How I live Now
Daisy is sent to live with her aunt and cousins in England though she has never met them before. At first she thinks it will be horrible being on a farm after growing up in a New York City apartment. But she feels an instant connection with her cousin Piper and even deeper feelings for Edmund. Shortly after her aunt leaves on business, terrorists invade England and war breaks out. Alone on the farm the children are able to live how they want with no rules and no adults telling them what to do. What could be better? Their Eden-like existence is interrupted when the army takes over their farm.
Meg Rosoff, doesn't pull any punches in showing the horrors of living through a war, with famine and death all around, but because Daisy herself is telling the story everything is kept very age appropriate to the older teen readers. The relationship that develops between Daisy and Edmond might be hard for some readers to grasp, especially younger ones, but as one teen said "you can't help who you fall in love with."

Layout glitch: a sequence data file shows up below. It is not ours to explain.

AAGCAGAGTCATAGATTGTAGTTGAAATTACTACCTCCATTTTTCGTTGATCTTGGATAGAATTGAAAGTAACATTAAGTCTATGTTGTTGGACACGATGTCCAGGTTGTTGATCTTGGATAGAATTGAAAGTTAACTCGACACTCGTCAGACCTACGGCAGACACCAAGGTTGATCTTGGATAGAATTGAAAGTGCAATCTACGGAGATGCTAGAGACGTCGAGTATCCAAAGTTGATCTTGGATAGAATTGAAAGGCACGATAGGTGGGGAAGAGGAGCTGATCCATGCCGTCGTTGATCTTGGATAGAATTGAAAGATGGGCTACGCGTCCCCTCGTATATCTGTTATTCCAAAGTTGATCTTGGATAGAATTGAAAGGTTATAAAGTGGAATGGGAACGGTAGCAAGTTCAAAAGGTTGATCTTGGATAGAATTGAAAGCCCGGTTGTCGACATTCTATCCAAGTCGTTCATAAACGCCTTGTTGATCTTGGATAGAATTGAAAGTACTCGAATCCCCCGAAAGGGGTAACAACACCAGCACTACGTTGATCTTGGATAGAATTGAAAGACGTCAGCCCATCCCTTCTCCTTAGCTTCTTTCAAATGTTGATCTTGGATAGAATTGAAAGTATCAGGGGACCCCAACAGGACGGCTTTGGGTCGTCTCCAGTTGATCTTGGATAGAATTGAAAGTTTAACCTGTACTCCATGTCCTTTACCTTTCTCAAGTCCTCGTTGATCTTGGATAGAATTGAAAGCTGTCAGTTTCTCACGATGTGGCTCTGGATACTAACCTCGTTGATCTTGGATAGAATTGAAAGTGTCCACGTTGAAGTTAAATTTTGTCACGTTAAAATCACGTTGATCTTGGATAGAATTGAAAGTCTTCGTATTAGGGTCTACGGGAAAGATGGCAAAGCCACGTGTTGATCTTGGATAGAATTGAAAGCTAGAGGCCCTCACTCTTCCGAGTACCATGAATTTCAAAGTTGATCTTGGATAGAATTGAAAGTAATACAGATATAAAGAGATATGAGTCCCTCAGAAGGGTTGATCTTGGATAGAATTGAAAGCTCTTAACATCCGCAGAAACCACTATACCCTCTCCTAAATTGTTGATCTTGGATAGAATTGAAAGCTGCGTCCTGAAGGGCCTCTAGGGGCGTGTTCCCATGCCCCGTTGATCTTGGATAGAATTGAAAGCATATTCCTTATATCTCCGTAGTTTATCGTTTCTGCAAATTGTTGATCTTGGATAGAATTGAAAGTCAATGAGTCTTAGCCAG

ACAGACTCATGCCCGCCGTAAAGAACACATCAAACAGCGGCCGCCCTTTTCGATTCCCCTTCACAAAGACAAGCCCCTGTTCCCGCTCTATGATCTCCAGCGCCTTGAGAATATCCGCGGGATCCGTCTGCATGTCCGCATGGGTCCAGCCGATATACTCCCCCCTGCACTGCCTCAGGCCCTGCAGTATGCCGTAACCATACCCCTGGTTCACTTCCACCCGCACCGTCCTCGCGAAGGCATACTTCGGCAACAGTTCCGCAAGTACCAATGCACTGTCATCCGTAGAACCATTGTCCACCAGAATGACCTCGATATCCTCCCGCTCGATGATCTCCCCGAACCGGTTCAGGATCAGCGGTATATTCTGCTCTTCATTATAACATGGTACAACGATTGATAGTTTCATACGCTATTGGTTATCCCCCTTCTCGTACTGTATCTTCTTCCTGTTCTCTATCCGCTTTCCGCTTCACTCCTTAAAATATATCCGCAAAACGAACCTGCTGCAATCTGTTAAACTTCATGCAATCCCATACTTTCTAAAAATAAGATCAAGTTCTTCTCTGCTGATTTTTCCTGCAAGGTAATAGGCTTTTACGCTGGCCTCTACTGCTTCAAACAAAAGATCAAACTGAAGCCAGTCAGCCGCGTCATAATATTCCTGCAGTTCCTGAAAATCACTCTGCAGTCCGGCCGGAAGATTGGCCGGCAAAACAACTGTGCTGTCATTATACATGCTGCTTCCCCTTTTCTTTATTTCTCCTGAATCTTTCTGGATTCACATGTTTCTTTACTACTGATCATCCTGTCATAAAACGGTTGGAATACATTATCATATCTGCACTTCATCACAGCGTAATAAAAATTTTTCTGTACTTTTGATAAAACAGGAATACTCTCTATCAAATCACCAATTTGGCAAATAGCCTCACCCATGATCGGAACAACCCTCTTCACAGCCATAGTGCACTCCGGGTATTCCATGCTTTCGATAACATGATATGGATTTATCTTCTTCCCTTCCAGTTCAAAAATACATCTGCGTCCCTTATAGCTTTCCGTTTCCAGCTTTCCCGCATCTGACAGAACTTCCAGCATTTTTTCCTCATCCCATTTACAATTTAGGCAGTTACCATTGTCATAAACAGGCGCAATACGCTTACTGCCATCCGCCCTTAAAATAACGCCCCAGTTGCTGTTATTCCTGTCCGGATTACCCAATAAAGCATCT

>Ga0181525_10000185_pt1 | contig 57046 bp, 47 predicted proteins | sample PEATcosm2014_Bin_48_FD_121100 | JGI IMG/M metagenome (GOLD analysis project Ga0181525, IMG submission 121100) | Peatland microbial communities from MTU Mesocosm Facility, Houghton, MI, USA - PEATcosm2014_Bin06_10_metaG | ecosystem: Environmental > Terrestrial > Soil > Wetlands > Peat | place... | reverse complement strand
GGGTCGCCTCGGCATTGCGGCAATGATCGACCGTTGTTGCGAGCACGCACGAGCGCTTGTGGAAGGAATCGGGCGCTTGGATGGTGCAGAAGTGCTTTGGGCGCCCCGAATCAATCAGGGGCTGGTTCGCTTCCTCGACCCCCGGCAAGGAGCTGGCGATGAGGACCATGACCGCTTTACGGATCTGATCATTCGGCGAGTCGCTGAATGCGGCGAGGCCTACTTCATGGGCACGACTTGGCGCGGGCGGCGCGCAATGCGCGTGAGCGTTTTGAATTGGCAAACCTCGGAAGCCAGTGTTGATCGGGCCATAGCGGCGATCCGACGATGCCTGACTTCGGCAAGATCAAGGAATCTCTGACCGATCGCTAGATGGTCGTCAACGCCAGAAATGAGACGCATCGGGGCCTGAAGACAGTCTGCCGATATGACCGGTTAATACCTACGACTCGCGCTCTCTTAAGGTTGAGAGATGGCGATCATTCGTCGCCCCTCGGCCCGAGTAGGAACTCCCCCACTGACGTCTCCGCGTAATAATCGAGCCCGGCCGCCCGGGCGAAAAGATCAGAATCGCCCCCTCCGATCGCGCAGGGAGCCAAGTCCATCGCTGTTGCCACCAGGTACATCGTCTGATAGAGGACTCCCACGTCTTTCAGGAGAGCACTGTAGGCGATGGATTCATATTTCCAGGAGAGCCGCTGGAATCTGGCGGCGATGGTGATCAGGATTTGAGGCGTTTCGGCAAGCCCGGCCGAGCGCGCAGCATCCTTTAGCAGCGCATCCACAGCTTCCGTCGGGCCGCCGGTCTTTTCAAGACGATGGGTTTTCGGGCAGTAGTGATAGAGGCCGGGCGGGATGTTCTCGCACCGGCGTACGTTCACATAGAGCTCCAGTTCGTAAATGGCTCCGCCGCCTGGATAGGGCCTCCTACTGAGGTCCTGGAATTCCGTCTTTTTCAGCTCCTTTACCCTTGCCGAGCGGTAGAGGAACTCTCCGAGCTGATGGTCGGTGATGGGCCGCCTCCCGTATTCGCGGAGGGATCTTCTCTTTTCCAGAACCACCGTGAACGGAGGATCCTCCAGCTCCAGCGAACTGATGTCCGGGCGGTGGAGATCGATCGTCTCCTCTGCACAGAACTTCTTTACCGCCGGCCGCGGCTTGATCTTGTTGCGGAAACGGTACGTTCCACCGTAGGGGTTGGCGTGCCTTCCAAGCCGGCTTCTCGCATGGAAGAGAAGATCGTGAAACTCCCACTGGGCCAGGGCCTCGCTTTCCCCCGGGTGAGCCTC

I liked the style of narration because it captures the voice of a fifteen year-old and the reader can see how the voice changes as Daisy does. Particularly at the end (I won't spoil it for you) when Daisy grows up there is a distinct difference in the writing style.
There are great discussions to be had with this book and teen readers. It is a thin volume and a quick, engaging read.
The paperback version also has a sample chapter of her next book Just in Case.